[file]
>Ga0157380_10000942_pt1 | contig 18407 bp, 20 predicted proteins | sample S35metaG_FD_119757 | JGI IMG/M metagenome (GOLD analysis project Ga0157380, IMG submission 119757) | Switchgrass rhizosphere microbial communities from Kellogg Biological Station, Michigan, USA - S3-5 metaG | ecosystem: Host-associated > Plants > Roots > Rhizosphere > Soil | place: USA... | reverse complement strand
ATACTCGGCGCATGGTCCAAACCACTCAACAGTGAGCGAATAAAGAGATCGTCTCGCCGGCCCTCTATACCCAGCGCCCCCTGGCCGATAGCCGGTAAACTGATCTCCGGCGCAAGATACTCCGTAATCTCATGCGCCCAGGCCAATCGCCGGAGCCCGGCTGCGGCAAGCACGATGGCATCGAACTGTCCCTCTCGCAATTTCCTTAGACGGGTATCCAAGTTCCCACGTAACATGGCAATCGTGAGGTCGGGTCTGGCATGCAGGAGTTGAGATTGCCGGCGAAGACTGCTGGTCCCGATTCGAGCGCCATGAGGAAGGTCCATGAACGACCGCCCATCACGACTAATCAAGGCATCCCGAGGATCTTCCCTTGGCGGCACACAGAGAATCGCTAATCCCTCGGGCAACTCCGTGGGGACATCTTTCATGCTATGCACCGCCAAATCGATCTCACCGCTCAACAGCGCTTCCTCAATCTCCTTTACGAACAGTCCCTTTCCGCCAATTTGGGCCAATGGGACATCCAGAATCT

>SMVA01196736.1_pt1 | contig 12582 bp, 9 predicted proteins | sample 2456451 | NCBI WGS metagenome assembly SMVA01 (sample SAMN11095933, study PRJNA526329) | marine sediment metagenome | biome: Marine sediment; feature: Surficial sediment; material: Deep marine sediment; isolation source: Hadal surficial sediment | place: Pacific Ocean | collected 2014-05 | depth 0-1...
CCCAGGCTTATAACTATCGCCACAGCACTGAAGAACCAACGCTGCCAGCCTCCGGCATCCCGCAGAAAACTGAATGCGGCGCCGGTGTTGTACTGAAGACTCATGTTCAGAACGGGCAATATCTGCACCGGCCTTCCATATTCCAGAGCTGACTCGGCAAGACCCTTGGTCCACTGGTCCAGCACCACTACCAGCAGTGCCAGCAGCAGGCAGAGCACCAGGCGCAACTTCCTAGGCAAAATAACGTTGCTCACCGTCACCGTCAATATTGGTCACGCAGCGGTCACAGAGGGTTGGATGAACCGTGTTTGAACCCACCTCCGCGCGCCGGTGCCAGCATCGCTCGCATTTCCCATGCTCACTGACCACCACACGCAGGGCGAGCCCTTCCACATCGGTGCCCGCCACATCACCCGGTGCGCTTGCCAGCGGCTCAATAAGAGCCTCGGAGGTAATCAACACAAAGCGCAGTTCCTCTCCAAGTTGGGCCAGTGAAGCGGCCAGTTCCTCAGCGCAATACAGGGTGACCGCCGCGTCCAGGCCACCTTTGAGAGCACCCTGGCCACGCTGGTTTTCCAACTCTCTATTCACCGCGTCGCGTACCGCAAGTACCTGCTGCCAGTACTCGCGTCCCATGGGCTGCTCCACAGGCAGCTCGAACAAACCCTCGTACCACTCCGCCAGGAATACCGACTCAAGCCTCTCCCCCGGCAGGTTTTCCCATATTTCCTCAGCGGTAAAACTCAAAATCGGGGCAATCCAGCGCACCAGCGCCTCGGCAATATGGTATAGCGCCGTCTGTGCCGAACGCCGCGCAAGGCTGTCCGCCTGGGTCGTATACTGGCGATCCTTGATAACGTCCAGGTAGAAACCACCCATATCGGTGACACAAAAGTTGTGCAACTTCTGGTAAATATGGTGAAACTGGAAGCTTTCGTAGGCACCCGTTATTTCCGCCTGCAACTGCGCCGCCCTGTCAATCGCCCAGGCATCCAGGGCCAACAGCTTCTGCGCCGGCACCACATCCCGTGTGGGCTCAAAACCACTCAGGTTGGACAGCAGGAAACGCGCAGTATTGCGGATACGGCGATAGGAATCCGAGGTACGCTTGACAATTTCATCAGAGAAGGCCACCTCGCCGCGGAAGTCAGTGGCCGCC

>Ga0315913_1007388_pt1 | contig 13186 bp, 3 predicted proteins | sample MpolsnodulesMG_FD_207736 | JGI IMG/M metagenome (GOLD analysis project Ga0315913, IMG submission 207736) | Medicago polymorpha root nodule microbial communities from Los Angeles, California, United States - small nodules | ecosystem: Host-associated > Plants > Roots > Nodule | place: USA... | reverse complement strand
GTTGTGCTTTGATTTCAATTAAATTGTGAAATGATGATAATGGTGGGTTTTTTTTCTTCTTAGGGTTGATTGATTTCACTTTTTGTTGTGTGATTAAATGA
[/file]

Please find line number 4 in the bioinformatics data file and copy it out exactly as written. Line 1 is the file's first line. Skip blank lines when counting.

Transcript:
CCCAGGCTTATAACTATCGCCACAGCACTGAAGAACCAACGCTGCCAGCCTCCGGCATCCCGCAGAAAACTGAATGCGGCGCCGGTGTTGTACTGAAGACTCATGTTCAGAACGGGCAATATCTGCACCGGCCTTCCATATTCCAGAGCTGACTCGGCAAGACCCTTGGTCCACTGGTCCAGCACCACTACCAGCAGTGCCAGCAGCAGGCAGAGCACCAGGCGCAACTTCCTAGGCAAAATAACGTTGCTCACCGTCACCGTCAATATTGGTCACGCAGCGGTCACAGAGGGTTGGATGAACCGTGTTTGAACCCACCTCCGCGCGCCGGTGCCAGCATCGCTCGCATTTCCCATGCTCACTGACCACCACACGCAGGGCGAGCCCTTCCACATCGGTGCCCGCCACATCACCCGGTGCGCTTGCCAGCGGCTCAATAAGAGCCTCGGAGGTAATCAACACAAAGCGCAGTTCCTCTCCAAGTTGGGCCAGTGAAGCGGCCAGTTCCTCAGCGCAATACAGGGTGACCGCCGCGTCCAGGCCACCTTTGAGAGCACCCTGGCCACGCTGGTTTTCCAACTCTCTATTCACCGCGTCGCGTACCGCAAGTACCTGCTGCCAGTACTCGCGTCCCATGGGCTGCTCCACAGGCAGCTCGAACAAACCCTCGTACCACTCCGCCAGGAATACCGACTCAAGCCTCTCCCCCGGCAGGTTTTCCCATATTTCCTCAGCGGTAAAACTCAAAATCGGGGCAATCCAGCGCACCAGCGCCTCGGCAATATGGTATAGCGCCGTCTGTGCCGAACGCCGCGCAAGGCTGTCCGCCTGGGTCGTATACTGGCGATCCTTGATAACGTCCAGGTAGAAACCACCCATATCGGTGACACAAAAGTTGTGCAACTTCTGGTAAATATGGTGAAACTGGAAGCTTTCGTAGGCACCCGTTATTTCCGCCTGCAACTGCGCCGCCCTGTCAATCGCCCAGGCATCCAGGGCCAACAGCTTCTGCGCCGGCACCACATCCCGTGTGGGCTCAAAACCACTCAGGTTGGACAGCAGGAAACGCGCAGTATTGCGGATACGGCGATAGGAATCCGAGGTACGCTTGACAATTTCATCAGAGAAGGCCACCTCGCCGCGGAAGTCAGTGGCCGCC